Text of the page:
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The role of glutathione in the biochemical mechanism of paraquat toxicity and of other toxicants in the lung.

Hardwick, Simon J.; (1990) The role of glutathione in the biochemical mechanism of paraquat toxicity and of other toxicants in the lung. Doctoral thesis (Ph.D.), University College London. Green open access

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Abstract

ABSTRACT ................. Paraquat and nitrofurantoin are proposed to exert their effects by redox cycling and oxidative stress. The aim of the studies presented in this thesis was to clarify the role of glutathione status in the toxicity of these agents. Mice and rats were treated with the glutathione reductase inhibitor 1,3 -bis (2-chloroethyl)-l-nitrosourea (BCNU). The lethality of paraquat was potentiated in both experimental species. BCNU was then employed in studies to develop a novel rat lung slice model with a compromised glutathione reductase activity but normal levels of ATP, NADP(H) and glucose oxidation along with a modest reduction in thiol levels in BCNU pretreated slices. The effects of paraquat, nitrofurantoin and 2, 3-dimethoxy-l, 4- naphthoquinone (a control compound, a 'pure' redox cycler) were assessed in the BCNU compromised model. From these studies it was concluded that, on the basis of biochemical (GSH and ATP levels) and functional assessments (oligoamine and 5-hydroxytryptamine uptake) of toxicity, the effects of paraquat, nitrofurantoin and the quinone were potentiated as a result of inhibition of glutathione reductase, thereby implicating GSH in the toxicity. In addition, it was concluded that paraquat selectively affected the alveolar type I and II cells, whereas nitrofurantoin and the quinone exerted effects throughout the lung slice. Furthermore, it was considered on the basis of these studies that much of the pulmonary GSH is in cell types distinct from the alveolar epithelium. The studies highlighted the insights which can be gained from use of theappropriate functional marker and underline the problems faced when investigating biochemical mechanisms of toxicity in a heterogeneous organ such as the lung. Adenosine uptake into rat lung slices was studied in an attempt to develop a method for assessing endothelial function, as an alternative to 5-hydroxytryptamine accumulation. Studies revealed that o<.-naphthylthiourea (ANTU), an endothelial damaging agent, reduced adenosine uptake, whereas paraquat failed to produce a loss of adenosine uptake, suggesting that adenosine uptake was specific for the endothelium. Studies of adenosine uptake into BCNU compromised lung slices confirmed previous studies with regard to the selectivity of paraquat and the quinone. Furthermore, incubation of lung slices with adenosine resulted in an elevation of pulmonary ATP levels, which may provide another exciting tool for toxicological studies, in vitro. In an attempt to raise pulmonary thiols, animals were treated with phorone which resulted in a significant elevation of GSH in lung and liver of rat and mouse after 48 h. Phorone pretreatment did not confer in vivo or inprotection against paraquat-induced lethality in mouse rat jin vivo or in vitro. Elevation of thiols did, however, confer protection against the endothelial damaging agent ANTU as evidenced by the abolition of mortality, hydrothorax and loss of functional markers. It wasj concluded that the lack of protection against paraquat may arise from a failure to elevate thiols in the cell types which constitute a target for paraquat. These studies implicate GSH in the toxicity of these agents whichexert their effects by oxidative stress and suggest that type I and II cells contain relatively small amounts of GSH. Furthermore, the work has established novel methods for investigating mechanisms of pulmonary toxicity.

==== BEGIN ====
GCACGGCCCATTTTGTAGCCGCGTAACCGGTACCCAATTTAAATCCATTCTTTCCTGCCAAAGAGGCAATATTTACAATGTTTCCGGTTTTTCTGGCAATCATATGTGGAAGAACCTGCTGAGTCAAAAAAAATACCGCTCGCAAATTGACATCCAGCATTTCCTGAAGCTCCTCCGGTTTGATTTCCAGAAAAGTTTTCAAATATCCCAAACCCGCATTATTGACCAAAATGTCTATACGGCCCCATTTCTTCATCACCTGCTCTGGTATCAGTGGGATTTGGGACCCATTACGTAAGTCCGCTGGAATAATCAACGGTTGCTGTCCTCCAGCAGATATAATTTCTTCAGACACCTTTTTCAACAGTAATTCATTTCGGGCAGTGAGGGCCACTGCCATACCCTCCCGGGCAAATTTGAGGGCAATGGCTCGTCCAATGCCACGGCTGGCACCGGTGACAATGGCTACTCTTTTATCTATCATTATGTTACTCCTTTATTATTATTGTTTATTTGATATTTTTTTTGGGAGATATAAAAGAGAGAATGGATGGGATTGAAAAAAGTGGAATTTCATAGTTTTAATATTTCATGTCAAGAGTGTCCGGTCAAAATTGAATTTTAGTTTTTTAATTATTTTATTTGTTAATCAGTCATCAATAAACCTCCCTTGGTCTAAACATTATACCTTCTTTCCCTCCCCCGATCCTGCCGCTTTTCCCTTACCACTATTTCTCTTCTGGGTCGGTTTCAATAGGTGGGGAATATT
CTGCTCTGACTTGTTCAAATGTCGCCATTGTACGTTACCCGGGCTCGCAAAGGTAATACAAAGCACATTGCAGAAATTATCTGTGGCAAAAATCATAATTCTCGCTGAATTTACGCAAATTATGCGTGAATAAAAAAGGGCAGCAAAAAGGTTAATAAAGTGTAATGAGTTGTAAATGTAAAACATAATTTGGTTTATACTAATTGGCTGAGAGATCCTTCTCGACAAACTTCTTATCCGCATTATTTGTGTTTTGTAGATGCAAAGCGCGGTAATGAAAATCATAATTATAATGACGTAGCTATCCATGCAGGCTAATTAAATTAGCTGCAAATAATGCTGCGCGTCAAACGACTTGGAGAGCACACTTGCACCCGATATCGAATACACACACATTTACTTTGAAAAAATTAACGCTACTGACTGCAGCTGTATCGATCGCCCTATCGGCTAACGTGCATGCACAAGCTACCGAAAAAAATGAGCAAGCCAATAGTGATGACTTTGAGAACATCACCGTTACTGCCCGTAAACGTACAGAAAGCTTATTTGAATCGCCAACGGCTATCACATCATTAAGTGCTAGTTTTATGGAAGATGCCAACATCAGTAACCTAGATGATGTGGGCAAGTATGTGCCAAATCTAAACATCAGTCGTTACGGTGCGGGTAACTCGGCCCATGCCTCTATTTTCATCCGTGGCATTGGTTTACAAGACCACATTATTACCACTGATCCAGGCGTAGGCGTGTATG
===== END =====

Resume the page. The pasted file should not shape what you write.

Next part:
Type: Thesis (Doctoral)
Qualification: Ph.D.
Title: The role of glutathione in the biochemical mechanism of paraquat toxicity and of other toxicants in the lung.
Open access status: An open access version is available from UCL Discovery
Language: English
Additional information: Thesis Digitised by Proquest.
URI: https://discovery.ucl.ac.uk/id/eprint/10124289
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